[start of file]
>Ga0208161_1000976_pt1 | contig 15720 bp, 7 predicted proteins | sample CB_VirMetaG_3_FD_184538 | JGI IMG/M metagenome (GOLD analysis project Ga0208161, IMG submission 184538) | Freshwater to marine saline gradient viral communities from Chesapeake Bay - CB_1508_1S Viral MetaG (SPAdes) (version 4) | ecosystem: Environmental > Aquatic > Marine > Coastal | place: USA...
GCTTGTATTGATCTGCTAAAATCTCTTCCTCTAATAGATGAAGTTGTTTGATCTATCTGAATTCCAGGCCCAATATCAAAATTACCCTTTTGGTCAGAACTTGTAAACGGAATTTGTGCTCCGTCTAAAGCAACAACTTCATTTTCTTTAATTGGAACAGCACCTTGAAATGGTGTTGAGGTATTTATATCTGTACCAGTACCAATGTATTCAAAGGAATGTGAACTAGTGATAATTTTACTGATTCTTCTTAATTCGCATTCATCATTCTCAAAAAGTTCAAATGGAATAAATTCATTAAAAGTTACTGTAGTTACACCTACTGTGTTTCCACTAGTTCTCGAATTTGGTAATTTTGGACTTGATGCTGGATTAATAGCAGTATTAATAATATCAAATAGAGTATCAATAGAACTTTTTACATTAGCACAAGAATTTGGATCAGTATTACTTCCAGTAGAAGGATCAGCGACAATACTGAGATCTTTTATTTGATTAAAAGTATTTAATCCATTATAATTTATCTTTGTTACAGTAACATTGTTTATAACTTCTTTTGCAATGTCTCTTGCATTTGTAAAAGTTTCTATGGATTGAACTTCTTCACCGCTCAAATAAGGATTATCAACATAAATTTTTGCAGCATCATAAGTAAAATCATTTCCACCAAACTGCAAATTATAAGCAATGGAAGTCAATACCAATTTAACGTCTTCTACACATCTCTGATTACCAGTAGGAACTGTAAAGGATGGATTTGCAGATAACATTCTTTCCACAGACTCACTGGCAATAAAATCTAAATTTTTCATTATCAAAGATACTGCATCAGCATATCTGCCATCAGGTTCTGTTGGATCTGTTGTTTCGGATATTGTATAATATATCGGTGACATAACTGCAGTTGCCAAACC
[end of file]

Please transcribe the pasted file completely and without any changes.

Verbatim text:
>Ga0208161_1000976_pt1 | contig 15720 bp, 7 predicted proteins | sample CB_VirMetaG_3_FD_184538 | JGI IMG/M metagenome (GOLD analysis project Ga0208161, IMG submission 184538) | Freshwater to marine saline gradient viral communities from Chesapeake Bay - CB_1508_1S Viral MetaG (SPAdes) (version 4) | ecosystem: Environmental > Aquatic > Marine > Coastal | place: USA...
GCTTGTATTGATCTGCTAAAATCTCTTCCTCTAATAGATGAAGTTGTTTGATCTATCTGAATTCCAGGCCCAATATCAAAATTACCCTTTTGGTCAGAACTTGTAAACGGAATTTGTGCTCCGTCTAAAGCAACAACTTCATTTTCTTTAATTGGAACAGCACCTTGAAATGGTGTTGAGGTATTTATATCTGTACCAGTACCAATGTATTCAAAGGAATGTGAACTAGTGATAATTTTACTGATTCTTCTTAATTCGCATTCATCATTCTCAAAAAGTTCAAATGGAATAAATTCATTAAAAGTTACTGTAGTTACACCTACTGTGTTTCCACTAGTTCTCGAATTTGGTAATTTTGGACTTGATGCTGGATTAATAGCAGTATTAATAATATCAAATAGAGTATCAATAGAACTTTTTACATTAGCACAAGAATTTGGATCAGTATTACTTCCAGTAGAAGGATCAGCGACAATACTGAGATCTTTTATTTGATTAAAAGTATTTAATCCATTATAATTTATCTTTGTTACAGTAACATTGTTTATAACTTCTTTTGCAATGTCTCTTGCATTTGTAAAAGTTTCTATGGATTGAACTTCTTCACCGCTCAAATAAGGATTATCAACATAAATTTTTGCAGCATCATAAGTAAAATCATTTCCACCAAACTGCAAATTATAAGCAATGGAAGTCAATACCAATTTAACGTCTTCTACACATCTCTGATTACCAGTAGGAACTGTAAAGGATGGATTTGCAGATAACATTCTTTCCACAGACTCACTGGCAATAAAATCTAAATTTTTCATTATCAAAGATACTGCATCAGCATATCTGCCATCAGGTTCTGTTGGATCTGTTGTTTCGGATATTGTATAATATATCGGTGACATAACTGCAGTTGCCAAACC